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Yeah, I usually use Bel Ray or Golden Spectro, you know, typical quality fork oil. I've never actually noticed if it's full synthetic or not. Never thought about it. I might actually try using some lighter weight oil one of these days. It'd be nice to find a 2.5 or 3wt. I have no idea if someone manufactures anything like that. For the sake of being inquisitive, it'd be fun to try and see what happens.

It's my understanding, that mixing oil weights doesn't actually work, i.e. mixing equal parts of 5wt. and 10wt. doesn't necessarily make 7.5wt. Once the fork stops cycling, like at the end of the ride and it sits for a while, the oils will actually separate within the legs. It's something I've never actually tested this theory, but I suppose I should. Sounds likely to me. Tonight I'll put 5 and 10 in my blender and then let it sit for a few hours.
 

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Discussion Starter · #6 ·
alright.. looks like ill stick with the 5 wt.. Matt, thanks for dropping the brand names, i was just about to ask. Ive heard of guys just using 5wt-40 syn motor oil for semi bath lube. any truth to this or shoud i just get the real semi bath lube? looks like ill be doing seals also, as i one of the retaining springs has popped off and I havent found a suitable replacement from any hardware or auto parts store.
 

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MattSavage
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fiddy_ryder said:
alright.. looks like ill stick with the 5 wt.. Matt, thanks for dropping the brand names, i was just about to ask. Ive heard of guys just using 5wt-40 syn motor oil for semi bath lube. any truth to this or shoud i just get the real semi bath lube? looks like ill be doing seals also, as i one of the retaining springs has popped off and I havent found a suitable replacement from any hardware or auto parts store.
Yeah, full synthetic multi grade motor oil. Anything will do, it's much cheaper than that Motorex semi-bath specific stuff.

Order your seals from: www.enduroforkseals.com they're the best. With that, order a syringe for the semi bathe oil and this stuff called Stanchion Lube. Enduro seals are really tight and you get alot of stiction at first. The stachion lube will help relieve some of that during break in and then make them just slick as snot when they're totally broken in.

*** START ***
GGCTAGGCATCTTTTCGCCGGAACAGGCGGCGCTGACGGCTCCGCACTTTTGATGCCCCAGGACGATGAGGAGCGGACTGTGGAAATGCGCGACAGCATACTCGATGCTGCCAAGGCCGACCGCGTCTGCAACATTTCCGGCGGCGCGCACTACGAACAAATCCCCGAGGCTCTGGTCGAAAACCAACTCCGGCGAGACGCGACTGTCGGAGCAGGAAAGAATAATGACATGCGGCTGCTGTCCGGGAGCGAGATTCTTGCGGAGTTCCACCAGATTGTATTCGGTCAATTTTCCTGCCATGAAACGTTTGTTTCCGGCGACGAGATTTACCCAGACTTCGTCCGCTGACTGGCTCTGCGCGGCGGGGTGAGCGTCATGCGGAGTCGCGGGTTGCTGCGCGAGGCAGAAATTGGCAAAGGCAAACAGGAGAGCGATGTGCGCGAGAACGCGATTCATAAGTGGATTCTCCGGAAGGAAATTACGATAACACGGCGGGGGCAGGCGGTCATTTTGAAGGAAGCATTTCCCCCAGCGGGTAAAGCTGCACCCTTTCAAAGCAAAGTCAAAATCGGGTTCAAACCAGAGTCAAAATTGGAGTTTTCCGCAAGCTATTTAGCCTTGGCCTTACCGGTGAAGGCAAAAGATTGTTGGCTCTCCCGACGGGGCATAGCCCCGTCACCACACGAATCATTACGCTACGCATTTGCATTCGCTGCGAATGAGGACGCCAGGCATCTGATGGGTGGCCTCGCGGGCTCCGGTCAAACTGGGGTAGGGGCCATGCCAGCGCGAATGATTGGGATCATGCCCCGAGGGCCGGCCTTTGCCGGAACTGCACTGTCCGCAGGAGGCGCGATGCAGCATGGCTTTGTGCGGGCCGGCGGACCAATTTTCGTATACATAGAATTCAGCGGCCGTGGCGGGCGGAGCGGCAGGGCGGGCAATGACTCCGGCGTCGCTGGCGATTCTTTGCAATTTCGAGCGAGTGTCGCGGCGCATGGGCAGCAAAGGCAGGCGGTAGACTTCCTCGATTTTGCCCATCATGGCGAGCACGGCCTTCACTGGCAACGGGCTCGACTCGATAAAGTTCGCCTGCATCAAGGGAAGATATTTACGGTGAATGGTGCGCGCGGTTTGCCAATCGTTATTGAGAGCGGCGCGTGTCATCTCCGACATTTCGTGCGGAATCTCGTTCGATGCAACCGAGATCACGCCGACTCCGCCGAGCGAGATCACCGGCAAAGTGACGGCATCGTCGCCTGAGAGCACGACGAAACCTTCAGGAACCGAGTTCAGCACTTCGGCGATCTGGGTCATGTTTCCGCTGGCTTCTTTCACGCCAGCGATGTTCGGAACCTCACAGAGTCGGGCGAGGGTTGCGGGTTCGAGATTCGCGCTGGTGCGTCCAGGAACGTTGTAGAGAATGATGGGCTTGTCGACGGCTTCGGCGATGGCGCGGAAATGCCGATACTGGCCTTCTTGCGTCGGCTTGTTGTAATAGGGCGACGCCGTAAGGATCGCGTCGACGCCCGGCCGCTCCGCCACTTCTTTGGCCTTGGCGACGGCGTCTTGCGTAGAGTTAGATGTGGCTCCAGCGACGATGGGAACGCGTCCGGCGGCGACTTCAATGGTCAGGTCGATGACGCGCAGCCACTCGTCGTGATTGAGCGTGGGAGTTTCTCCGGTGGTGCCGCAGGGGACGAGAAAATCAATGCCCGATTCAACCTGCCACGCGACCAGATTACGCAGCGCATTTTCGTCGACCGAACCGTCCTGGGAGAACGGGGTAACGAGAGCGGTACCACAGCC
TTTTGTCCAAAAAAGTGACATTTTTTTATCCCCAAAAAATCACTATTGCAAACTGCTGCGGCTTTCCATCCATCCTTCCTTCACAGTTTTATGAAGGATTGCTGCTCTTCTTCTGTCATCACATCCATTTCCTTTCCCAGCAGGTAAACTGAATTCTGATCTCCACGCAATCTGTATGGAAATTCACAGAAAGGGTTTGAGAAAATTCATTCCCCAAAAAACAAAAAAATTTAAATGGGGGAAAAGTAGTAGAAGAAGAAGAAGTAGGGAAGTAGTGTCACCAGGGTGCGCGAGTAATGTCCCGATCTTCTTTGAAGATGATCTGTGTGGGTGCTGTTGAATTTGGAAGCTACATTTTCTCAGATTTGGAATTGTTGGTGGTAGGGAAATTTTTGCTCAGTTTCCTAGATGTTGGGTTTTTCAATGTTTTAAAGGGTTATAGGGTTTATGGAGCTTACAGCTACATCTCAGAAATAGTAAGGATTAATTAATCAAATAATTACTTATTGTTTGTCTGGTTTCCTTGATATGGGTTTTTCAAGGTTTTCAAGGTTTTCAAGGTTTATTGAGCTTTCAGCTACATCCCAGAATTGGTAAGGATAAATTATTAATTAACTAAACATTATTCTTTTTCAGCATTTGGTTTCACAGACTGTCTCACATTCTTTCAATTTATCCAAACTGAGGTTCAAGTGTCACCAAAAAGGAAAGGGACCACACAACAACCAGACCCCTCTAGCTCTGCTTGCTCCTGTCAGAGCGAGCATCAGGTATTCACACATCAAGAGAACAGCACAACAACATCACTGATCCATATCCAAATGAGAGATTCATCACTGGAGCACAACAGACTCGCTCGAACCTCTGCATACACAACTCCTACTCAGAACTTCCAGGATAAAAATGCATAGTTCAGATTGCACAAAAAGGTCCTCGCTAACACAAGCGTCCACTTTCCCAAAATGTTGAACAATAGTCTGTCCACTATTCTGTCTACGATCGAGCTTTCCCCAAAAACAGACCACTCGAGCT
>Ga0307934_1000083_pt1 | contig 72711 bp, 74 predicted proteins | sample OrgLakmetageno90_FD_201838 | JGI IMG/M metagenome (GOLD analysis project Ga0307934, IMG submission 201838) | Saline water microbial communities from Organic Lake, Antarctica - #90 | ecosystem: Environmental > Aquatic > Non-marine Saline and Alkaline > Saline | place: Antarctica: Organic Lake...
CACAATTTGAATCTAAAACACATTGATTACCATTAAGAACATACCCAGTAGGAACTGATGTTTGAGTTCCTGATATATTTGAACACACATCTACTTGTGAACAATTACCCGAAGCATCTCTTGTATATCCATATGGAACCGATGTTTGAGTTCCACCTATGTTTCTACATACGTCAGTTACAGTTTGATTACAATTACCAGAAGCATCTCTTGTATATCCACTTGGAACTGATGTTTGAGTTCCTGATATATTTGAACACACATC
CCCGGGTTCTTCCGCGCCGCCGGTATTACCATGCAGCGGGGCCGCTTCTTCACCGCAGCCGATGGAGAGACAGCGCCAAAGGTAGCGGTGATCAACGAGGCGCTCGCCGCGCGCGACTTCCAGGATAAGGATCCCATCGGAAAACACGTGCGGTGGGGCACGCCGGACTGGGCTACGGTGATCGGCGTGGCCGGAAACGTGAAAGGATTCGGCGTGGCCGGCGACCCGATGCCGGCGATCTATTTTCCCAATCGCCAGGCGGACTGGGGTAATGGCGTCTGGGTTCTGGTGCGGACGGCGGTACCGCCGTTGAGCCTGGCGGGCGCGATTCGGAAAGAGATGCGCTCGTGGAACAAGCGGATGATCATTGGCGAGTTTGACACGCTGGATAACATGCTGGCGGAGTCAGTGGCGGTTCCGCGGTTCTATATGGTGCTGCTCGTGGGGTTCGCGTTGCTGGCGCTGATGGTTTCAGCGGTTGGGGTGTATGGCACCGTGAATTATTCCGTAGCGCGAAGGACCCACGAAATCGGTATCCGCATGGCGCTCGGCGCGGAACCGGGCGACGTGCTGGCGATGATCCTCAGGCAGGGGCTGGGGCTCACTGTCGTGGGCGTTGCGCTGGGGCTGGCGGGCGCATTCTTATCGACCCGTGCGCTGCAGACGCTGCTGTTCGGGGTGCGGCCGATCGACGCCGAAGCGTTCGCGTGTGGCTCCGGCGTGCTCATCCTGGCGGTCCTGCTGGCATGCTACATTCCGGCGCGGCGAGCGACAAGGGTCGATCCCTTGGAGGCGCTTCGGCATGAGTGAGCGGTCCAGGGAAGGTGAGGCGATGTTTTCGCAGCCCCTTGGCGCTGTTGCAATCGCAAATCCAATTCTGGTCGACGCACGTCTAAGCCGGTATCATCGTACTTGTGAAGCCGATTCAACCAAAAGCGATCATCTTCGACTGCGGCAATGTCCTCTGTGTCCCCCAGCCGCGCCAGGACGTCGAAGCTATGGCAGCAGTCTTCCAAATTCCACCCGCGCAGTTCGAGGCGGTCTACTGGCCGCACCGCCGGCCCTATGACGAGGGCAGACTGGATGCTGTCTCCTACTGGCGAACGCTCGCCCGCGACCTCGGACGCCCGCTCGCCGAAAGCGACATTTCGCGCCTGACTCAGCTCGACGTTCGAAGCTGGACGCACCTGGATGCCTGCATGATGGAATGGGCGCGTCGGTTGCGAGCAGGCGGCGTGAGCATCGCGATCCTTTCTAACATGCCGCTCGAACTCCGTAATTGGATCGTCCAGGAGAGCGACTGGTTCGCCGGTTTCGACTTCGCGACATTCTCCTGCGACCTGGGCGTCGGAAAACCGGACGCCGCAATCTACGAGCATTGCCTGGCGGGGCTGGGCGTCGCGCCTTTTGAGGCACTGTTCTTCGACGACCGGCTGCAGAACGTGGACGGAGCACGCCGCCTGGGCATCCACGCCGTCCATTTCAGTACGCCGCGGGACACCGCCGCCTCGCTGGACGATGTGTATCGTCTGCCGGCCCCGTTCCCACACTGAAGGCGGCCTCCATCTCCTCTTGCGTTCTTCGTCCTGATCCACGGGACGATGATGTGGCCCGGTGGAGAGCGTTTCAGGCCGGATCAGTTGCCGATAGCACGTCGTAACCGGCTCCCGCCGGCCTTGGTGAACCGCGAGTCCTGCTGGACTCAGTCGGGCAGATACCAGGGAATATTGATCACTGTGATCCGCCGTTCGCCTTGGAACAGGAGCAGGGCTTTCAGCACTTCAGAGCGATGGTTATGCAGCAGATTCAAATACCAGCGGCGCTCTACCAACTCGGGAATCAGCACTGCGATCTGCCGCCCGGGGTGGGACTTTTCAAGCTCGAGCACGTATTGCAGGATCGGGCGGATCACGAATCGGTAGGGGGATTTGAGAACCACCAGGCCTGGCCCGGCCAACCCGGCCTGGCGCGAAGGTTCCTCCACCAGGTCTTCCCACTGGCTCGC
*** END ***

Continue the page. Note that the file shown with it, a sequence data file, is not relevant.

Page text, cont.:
I don't understand what those little retention springs do, they're so flimsy and the plastic for the seals is pretty hard. I can't see how they're effective. The Enduro Seals don't use them.
 

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Meh.
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mattsavage said:
Yeah, I usually use Bel Ray or Golden Spectro, you know, typical quality fork oil. I've never actually noticed if it's full synthetic or not. Never thought about it. I might actually try using some lighter weight oil one of these days. It'd be nice to find a 2.5 or 3wt. I have no idea if someone manufactures anything like that. For the sake of being inquisitive, it'd be fun to try and see what happens.

It's my understanding, that mixing oil weights doesn't actually work, i.e. mixing equal parts of 5wt. and 10wt. doesn't necessarily make 7.5wt. Once the fork stops cycling, like at the end of the ride and it sits for a while, the oils will actually separate within the legs. It's something I've never actually tested this theory, but I suppose I should. Sounds likely to me. Tonight I'll put 5 and 10 in my blender and then let it sit for a few hours.
Yeah, I've never really trusted mixing oil weights.
 

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Meh.
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17,508 Posts
mattsavage said:
Yeah, full synthetic multi grade motor oil. Anything will do, it's much cheaper than that Motorex semi-bath specific stuff.

Order your seals from: www.enduroforkseals.com they're the best. With that, order a syringe for the semi bathe oil and this stuff called Stanchion Lube. Enduro seals are really tight and you get alot of stiction at first. The stachion lube will help relieve some of that during break in and then make them just slick as snot when they're totally broken in.

I don't understand what those little retention springs do, they're so flimsy and the plastic for the seals is pretty hard. I can't see how they're effective. The Enduro Seals don't use them.
Most full synthetic motor oils come from Penzoil anyways. Full synthetic oils are just regular oils that have broken down and refined again.